- Is there sufficient contrast in terms of text and background?
- Are font sizes big enough?
- Are your links underlined instead of just a different color, which may not be helpful to color-blind people?
- If you’re doing a video or podcast, did you provide a complete transcript?
- Is your language too academic or full of jargon?
- Are your acronyms spelled out?
- (Here are more tips on making content accessible)
Compensation: Who is getting paid, is it equitable?
- Are you, or will you, be benefiting financially or in other ways from this content?
- If you are getting compensated, does it make sense for you to be compensated? (For instance, if you’re not Native, should you get paid for an article about Native issues?)
- Are you compensating people equitably to help create and distribute this content?
- Are you using women- and minority-owned businesses?
Harm reduction: Is your content unintentionally causing harm?
- Are the examples you use reinforcing stereotypes? (for instance, if you mention a fictional doctor or engineer to illustrate a point, did you make that person male?)
- Is the language you use reinforcing gender binaries, such as using “he or she” when you could just use “they”?
- Are you making vast generalizations about whole groups of people? For instance, Millennials or Boomers?
- Are you shaming people of different body types?
- Are you reinforcing stigma against poor people, such as calling something “low-class”?
- Are you casually using words like “tribe” and “spirit animal” that may have significant meaning to Native and other communities?
- Are you making light of medical conditions such as alcoholism?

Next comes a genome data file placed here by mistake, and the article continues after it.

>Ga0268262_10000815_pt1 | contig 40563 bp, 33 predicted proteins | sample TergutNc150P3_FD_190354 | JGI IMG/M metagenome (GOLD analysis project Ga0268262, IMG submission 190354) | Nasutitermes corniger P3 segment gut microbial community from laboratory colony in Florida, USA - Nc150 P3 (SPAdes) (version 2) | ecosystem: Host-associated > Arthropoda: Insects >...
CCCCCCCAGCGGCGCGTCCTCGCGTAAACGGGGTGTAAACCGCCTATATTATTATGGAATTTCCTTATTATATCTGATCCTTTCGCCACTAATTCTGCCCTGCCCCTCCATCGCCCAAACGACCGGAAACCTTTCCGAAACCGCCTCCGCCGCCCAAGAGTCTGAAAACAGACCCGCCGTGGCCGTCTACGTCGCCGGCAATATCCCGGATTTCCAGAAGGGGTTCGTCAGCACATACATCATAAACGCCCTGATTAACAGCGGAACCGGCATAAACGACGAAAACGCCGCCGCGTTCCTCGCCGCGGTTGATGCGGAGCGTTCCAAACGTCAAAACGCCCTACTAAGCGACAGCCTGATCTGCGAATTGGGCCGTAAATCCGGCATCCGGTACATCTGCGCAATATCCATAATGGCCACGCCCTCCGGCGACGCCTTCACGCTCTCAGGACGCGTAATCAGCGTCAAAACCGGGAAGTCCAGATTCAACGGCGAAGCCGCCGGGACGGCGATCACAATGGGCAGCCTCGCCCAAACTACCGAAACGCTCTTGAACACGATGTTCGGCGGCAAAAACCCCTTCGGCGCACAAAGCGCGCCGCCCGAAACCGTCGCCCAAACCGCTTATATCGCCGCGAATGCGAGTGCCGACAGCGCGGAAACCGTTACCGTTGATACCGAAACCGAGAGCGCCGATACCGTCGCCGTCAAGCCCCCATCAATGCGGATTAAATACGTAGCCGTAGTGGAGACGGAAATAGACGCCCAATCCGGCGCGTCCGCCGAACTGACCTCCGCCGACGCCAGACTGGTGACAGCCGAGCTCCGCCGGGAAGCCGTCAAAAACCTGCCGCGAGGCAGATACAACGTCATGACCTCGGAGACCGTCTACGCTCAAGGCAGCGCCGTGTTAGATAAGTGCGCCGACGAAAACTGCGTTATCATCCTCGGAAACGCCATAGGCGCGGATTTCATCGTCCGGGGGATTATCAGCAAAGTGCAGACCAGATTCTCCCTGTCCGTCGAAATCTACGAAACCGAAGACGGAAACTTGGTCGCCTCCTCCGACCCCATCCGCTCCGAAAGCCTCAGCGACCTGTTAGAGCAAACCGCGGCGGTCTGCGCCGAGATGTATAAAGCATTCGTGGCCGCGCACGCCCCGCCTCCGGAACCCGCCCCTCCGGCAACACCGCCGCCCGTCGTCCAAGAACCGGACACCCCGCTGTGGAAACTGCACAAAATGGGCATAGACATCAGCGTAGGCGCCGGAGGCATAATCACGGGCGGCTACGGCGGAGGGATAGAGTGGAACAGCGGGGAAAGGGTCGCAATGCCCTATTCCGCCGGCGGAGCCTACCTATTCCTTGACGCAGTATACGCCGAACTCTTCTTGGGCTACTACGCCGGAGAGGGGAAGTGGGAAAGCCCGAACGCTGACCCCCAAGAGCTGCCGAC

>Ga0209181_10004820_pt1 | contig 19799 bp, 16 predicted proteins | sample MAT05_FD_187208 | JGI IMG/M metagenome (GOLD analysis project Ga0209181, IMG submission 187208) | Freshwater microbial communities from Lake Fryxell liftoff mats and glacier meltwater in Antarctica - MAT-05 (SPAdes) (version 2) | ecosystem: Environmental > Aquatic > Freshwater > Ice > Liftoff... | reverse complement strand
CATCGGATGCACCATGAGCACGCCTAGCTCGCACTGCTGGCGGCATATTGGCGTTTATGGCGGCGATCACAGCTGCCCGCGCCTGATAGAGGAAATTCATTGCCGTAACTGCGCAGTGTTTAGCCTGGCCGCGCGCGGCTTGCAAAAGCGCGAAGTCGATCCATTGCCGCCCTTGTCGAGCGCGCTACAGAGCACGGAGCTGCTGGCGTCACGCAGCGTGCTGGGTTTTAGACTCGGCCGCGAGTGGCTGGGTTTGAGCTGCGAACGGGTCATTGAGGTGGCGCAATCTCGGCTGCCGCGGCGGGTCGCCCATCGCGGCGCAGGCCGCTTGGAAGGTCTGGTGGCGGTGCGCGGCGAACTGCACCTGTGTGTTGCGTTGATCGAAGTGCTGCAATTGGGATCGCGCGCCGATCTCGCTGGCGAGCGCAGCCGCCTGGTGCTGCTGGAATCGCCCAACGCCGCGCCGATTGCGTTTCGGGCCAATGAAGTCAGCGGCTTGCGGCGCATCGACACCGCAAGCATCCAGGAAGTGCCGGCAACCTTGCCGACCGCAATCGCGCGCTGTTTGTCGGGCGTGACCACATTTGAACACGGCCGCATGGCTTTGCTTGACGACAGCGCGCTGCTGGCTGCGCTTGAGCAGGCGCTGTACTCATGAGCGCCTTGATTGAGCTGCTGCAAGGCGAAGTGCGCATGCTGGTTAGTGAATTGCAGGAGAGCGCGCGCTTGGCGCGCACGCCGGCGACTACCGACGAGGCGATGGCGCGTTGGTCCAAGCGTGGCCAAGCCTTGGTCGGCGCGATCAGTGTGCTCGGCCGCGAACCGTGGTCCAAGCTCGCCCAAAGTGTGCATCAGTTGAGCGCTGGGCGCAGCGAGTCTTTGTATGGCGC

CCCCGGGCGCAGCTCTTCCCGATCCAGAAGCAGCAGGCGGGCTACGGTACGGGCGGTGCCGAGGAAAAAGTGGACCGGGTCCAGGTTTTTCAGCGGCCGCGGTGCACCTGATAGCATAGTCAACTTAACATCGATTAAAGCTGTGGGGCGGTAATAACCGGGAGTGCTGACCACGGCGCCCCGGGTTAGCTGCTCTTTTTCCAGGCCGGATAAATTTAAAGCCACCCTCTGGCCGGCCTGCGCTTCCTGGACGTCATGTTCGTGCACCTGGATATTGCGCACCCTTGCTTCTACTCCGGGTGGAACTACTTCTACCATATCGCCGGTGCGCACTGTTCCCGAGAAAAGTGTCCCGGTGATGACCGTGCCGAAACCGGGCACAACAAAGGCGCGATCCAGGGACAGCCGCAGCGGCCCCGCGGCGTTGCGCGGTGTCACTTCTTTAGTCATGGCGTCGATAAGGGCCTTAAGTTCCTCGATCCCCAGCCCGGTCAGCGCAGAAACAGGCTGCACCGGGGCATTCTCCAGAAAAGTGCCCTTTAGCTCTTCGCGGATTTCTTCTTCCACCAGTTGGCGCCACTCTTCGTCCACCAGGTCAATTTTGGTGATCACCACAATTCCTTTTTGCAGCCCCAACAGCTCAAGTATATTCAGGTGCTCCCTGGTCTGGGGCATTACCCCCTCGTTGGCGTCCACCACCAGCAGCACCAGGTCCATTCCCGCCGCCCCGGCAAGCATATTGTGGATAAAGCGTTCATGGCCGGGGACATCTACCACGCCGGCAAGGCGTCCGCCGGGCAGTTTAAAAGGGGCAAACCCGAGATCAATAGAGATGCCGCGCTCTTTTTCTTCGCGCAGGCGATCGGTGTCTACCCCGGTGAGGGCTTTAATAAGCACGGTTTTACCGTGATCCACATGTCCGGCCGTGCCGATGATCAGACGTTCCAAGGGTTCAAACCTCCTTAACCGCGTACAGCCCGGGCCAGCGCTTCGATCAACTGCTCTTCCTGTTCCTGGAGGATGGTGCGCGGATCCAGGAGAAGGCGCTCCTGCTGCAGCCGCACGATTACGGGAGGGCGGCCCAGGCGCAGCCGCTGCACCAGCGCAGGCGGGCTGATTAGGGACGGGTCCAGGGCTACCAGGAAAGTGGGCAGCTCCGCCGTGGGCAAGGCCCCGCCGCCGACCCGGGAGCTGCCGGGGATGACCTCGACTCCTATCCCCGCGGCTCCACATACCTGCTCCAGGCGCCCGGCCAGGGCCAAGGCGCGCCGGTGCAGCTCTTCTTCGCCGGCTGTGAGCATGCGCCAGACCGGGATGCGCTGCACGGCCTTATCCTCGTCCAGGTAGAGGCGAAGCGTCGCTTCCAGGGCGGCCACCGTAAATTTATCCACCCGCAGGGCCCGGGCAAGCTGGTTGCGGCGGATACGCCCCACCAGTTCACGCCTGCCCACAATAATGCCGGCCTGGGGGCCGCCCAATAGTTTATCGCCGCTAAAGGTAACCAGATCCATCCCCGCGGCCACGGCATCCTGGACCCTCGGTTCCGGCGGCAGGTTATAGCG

- Are you using words that are ableist, like “tone-deaf”?
- Are you using language that further stigmatizes mental health, such as “that meeting was crazy”?
These above questions (and I’m sure there are lots more) may not all be relevant to the content you’re creating, but it’s helpful to think about them, and once you do it enough, you become better and faster at it. Not that any of us will do it perfectly, ever, though. This is complex, and time, resource, and other constraints often means there’s no possible way we are going to be able include everything. And we’ll make mistakes all the time. This is my blog, so I try to make myself sound smart (*cough, not working, cough* Hey who said that?!), but I screw up a lot too. Sometimes I write stuff and people go, “You forgot to talk about how this affects older adults” or “Did you consider that people with dyslexia actually like and benefit from Comic Sans?!”
This is a huge part of our work though. For Equity to be realized, it must constantly and consistently be integrated into everything we do and think about. Equity can’t be like pine nuts, which we only add to certain dishes when we want to impress our friends and can spare $17 for eight pine nuts. It must be like our favorite knife, which we use every day to prepare ingredients for all sorts of dishes and thus it must always be kept sharp.-30-